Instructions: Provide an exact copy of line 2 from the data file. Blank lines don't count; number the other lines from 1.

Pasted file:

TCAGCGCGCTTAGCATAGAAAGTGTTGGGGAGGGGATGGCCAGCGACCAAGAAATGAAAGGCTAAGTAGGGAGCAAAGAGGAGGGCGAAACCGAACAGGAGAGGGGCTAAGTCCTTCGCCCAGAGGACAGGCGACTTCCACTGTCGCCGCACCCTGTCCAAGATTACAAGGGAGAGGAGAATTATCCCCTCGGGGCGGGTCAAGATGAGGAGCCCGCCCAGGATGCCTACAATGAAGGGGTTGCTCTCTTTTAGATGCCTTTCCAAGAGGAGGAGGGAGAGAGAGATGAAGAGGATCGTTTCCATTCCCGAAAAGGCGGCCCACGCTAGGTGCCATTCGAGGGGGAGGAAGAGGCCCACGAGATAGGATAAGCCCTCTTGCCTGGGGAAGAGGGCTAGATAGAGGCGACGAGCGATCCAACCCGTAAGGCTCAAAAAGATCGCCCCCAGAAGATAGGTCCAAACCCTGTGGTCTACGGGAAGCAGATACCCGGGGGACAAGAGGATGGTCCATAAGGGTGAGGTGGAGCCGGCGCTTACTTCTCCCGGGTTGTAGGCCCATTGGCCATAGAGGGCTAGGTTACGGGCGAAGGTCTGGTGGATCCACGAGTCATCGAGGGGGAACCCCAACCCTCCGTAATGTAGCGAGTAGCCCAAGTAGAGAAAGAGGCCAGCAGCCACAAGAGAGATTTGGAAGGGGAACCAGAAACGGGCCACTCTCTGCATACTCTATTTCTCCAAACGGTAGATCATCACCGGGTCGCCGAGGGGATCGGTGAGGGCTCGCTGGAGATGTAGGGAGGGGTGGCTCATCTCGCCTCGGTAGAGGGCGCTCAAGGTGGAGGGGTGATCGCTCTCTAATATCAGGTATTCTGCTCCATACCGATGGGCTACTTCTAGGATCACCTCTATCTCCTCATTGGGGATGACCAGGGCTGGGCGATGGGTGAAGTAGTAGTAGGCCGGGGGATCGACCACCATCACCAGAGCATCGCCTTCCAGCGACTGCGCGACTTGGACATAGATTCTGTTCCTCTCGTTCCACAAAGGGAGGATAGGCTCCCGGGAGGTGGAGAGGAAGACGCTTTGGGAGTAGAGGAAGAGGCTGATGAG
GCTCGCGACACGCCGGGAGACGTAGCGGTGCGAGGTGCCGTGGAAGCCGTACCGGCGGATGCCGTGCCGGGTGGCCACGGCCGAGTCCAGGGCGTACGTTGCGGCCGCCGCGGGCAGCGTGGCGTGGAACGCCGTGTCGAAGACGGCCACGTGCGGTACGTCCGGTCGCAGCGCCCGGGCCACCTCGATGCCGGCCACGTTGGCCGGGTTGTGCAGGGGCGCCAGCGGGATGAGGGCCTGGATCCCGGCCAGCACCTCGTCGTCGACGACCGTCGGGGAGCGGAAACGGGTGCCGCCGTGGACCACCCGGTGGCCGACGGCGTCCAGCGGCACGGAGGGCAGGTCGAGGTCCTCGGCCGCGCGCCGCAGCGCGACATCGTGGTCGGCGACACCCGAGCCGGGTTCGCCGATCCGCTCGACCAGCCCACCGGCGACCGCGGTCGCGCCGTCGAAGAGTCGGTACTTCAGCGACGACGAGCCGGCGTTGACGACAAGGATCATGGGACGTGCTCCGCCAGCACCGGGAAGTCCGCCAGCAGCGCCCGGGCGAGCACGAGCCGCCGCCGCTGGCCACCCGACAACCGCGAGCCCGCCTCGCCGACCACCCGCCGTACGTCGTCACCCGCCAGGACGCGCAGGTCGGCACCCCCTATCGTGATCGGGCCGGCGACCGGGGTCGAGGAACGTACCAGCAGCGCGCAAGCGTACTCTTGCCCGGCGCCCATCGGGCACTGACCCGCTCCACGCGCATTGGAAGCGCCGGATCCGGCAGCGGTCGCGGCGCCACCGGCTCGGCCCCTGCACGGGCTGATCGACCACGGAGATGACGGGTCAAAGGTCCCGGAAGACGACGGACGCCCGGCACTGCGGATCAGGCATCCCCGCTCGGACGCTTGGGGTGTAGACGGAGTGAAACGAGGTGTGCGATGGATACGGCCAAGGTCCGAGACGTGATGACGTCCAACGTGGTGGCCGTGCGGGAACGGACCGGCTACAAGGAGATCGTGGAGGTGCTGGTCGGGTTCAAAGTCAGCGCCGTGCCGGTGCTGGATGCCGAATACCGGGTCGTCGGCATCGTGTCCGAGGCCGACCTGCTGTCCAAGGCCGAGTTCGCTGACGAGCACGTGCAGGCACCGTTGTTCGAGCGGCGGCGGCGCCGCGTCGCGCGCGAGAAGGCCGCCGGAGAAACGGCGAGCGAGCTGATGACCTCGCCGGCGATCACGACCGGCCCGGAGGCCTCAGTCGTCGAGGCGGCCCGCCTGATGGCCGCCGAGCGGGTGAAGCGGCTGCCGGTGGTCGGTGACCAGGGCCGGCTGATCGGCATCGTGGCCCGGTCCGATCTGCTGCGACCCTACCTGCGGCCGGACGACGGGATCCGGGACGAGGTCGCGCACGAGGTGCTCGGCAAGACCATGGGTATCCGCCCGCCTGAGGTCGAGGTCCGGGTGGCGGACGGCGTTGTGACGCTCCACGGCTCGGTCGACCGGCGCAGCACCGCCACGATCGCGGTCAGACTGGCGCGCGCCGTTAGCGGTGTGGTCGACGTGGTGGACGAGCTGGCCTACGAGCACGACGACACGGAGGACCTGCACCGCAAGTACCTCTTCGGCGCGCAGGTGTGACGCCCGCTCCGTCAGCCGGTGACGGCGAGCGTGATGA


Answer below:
GCTCGCGACACGCCGGGAGACGTAGCGGTGCGAGGTGCCGTGGAAGCCGTACCGGCGGATGCCGTGCCGGGTGGCCACGGCCGAGTCCAGGGCGTACGTTGCGGCCGCCGCGGGCAGCGTGGCGTGGAACGCCGTGTCGAAGACGGCCACGTGCGGTACGTCCGGTCGCAGCGCCCGGGCCACCTCGATGCCGGCCACGTTGGCCGGGTTGTGCAGGGGCGCCAGCGGGATGAGGGCCTGGATCCCGGCCAGCACCTCGTCGTCGACGACCGTCGGGGAGCGGAAACGGGTGCCGCCGTGGACCACCCGGTGGCCGACGGCGTCCAGCGGCACGGAGGGCAGGTCGAGGTCCTCGGCCGCGCGCCGCAGCGCGACATCGTGGTCGGCGACACCCGAGCCGGGTTCGCCGATCCGCTCGACCAGCCCACCGGCGACCGCGGTCGCGCCGTCGAAGAGTCGGTACTTCAGCGACGACGAGCCGGCGTTGACGACAAGGATCATGGGACGTGCTCCGCCAGCACCGGGAAGTCCGCCAGCAGCGCCCGGGCGAGCACGAGCCGCCGCCGCTGGCCACCCGACAACCGCGAGCCCGCCTCGCCGACCACCCGCCGTACGTCGTCACCCGCCAGGACGCGCAGGTCGGCACCCCCTATCGTGATCGGGCCGGCGACCGGGGTCGAGGAACGTACCAGCAGCGCGCAAGCGTACTCTTGCCCGGCGCCCATCGGGCACTGACCCGCTCCACGCGCATTGGAAGCGCCGGATCCGGCAGCGGTCGCGGCGCCACCGGCTCGGCCCCTGCACGGGCTGATCGACCACGGAGATGACGGGTCAAAGGTCCCGGAAGACGACGGACGCCCGGCACTGCGGATCAGGCATCCCCGCTCGGACGCTTGGGGTGTAGACGGAGTGAAACGAGGTGTGCGATGGATACGGCCAAGGTCCGAGACGTGATGACGTCCAACGTGGTGGCCGTGCGGGAACGGACCGGCTACAAGGAGATCGTGGAGGTGCTGGTCGGGTTCAAAGTCAGCGCCGTGCCGGTGCTGGATGCCGAATACCGGGTCGTCGGCATCGTGTCCGAGGCCGACCTGCTGTCCAAGGCCGAGTTCGCTGACGAGCACGTGCAGGCACCGTTGTTCGAGCGGCGGCGGCGCCGCGTCGCGCGCGAGAAGGCCGCCGGAGAAACGGCGAGCGAGCTGATGACCTCGCCGGCGATCACGACCGGCCCGGAGGCCTCAGTCGTCGAGGCGGCCCGCCTGATGGCCGCCGAGCGGGTGAAGCGGCTGCCGGTGGTCGGTGACCAGGGCCGGCTGATCGGCATCGTGGCCCGGTCCGATCTGCTGCGACCCTACCTGCGGCCGGACGACGGGATCCGGGACGAGGTCGCGCACGAGGTGCTCGGCAAGACCATGGGTATCCGCCCGCCTGAGGTCGAGGTCCGGGTGGCGGACGGCGTTGTGACGCTCCACGGCTCGGTCGACCGGCGCAGCACCGCCACGATCGCGGTCAGACTGGCGCGCGCCGTTAGCGGTGTGGTCGACGTGGTGGACGAGCTGGCCTACGAGCACGACGACACGGAGGACCTGCACCGCAAGTACCTCTTCGGCGCGCAGGTGTGACGCCCGCTCCGTCAGCCGGTGACGGCGAGCGTGATGA